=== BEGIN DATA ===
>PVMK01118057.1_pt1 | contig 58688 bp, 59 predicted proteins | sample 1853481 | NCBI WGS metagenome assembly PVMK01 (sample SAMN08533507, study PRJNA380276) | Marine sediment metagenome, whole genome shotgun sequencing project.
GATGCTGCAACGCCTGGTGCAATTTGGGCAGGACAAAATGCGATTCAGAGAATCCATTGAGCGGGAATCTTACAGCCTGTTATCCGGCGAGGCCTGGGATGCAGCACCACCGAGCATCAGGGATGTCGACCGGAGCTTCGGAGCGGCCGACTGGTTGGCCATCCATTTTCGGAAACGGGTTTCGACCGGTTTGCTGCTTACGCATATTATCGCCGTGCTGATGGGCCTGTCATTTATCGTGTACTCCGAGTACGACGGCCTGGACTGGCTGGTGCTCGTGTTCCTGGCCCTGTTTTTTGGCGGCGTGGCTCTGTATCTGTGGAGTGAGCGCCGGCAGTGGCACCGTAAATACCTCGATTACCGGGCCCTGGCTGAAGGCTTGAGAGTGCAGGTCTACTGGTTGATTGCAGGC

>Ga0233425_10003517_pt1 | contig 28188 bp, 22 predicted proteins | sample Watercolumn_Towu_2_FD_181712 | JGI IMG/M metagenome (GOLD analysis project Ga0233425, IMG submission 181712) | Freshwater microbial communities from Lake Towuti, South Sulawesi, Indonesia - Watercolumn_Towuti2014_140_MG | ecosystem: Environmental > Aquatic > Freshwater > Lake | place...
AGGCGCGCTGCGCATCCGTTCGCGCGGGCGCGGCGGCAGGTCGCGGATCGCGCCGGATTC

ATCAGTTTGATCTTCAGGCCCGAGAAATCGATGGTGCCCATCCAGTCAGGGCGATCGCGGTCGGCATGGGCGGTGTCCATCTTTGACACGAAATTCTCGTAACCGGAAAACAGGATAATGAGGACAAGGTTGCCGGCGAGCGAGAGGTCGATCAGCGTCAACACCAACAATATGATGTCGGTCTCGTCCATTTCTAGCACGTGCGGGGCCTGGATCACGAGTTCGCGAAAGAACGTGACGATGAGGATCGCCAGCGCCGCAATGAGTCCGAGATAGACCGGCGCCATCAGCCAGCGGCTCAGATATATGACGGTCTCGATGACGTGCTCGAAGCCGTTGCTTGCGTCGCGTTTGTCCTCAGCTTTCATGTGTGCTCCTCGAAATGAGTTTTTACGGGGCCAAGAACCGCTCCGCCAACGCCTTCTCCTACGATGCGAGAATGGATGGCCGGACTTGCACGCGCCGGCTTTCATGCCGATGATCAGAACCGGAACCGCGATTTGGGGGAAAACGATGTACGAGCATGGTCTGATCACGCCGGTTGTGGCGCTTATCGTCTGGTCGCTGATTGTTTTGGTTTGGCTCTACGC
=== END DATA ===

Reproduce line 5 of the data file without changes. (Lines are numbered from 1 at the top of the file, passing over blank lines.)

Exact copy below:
ATCAGTTTGATCTTCAGGCCCGAGAAATCGATGGTGCCCATCCAGTCAGGGCGATCGCGGTCGGCATGGGCGGTGTCCATCTTTGACACGAAATTCTCGTAACCGGAAAACAGGATAATGAGGACAAGGTTGCCGGCGAGCGAGAGGTCGATCAGCGTCAACACCAACAATATGATGTCGGTCTCGTCCATTTCTAGCACGTGCGGGGCCTGGATCACGAGTTCGCGAAAGAACGTGACGATGAGGATCGCCAGCGCCGCAATGAGTCCGAGATAGACCGGCGCCATCAGCCAGCGGCTCAGATATATGACGGTCTCGATGACGTGCTCGAAGCCGTTGCTTGCGTCGCGTTTGTCCTCAGCTTTCATGTGTGCTCCTCGAAATGAGTTTTTACGGGGCCAAGAACCGCTCCGCCAACGCCTTCTCCTACGATGCGAGAATGGATGGCCGGACTTGCACGCGCCGGCTTTCATGCCGATGATCAGAACCGGAACCGCGATTTGGGGGAAAACGATGTACGAGCATGGTCTGATCACGCCGGTTGTGGCGCTTATCGTCTGGTCGCTGATTGTTTTGGTTTGGCTCTACGC